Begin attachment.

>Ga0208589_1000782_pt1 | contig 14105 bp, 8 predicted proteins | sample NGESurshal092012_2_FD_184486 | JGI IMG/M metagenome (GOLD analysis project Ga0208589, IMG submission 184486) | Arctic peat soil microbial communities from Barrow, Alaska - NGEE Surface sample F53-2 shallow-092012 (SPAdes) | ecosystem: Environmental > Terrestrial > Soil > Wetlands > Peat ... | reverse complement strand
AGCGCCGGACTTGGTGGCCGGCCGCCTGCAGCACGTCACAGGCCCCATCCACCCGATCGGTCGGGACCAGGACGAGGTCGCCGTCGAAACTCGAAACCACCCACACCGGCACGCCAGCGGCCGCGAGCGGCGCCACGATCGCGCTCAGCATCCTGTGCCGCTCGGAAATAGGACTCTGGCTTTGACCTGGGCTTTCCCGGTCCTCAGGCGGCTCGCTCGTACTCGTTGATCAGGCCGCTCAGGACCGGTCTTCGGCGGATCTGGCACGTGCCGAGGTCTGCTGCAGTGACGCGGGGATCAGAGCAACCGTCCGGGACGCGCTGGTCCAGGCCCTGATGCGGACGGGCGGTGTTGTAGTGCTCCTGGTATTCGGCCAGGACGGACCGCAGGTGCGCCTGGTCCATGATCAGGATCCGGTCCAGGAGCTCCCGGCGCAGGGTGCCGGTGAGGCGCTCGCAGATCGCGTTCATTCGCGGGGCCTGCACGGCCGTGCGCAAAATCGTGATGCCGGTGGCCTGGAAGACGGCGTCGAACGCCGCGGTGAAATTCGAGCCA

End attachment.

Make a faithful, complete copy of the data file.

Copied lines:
>Ga0208589_1000782_pt1 | contig 14105 bp, 8 predicted proteins | sample NGESurshal092012_2_FD_184486 | JGI IMG/M metagenome (GOLD analysis project Ga0208589, IMG submission 184486) | Arctic peat soil microbial communities from Barrow, Alaska - NGEE Surface sample F53-2 shallow-092012 (SPAdes) | ecosystem: Environmental > Terrestrial > Soil > Wetlands > Peat ... | reverse complement strand
AGCGCCGGACTTGGTGGCCGGCCGCCTGCAGCACGTCACAGGCCCCATCCACCCGATCGGTCGGGACCAGGACGAGGTCGCCGTCGAAACTCGAAACCACCCACACCGGCACGCCAGCGGCCGCGAGCGGCGCCACGATCGCGCTCAGCATCCTGTGCCGCTCGGAAATAGGACTCTGGCTTTGACCTGGGCTTTCCCGGTCCTCAGGCGGCTCGCTCGTACTCGTTGATCAGGCCGCTCAGGACCGGTCTTCGGCGGATCTGGCACGTGCCGAGGTCTGCTGCAGTGACGCGGGGATCAGAGCAACCGTCCGGGACGCGCTGGTCCAGGCCCTGATGCGGACGGGCGGTGTTGTAGTGCTCCTGGTATTCGGCCAGGACGGACCGCAGGTGCGCCTGGTCCATGATCAGGATCCGGTCCAGGAGCTCCCGGCGCAGGGTGCCGGTGAGGCGCTCGCAGATCGCGTTCATTCGCGGGGCCTGCACGGCCGTGCGCAAAATCGTGATGCCGGTGGCCTGGAAGACGGCGTCGAACGCCGCGGTGAAATTCGAGCCA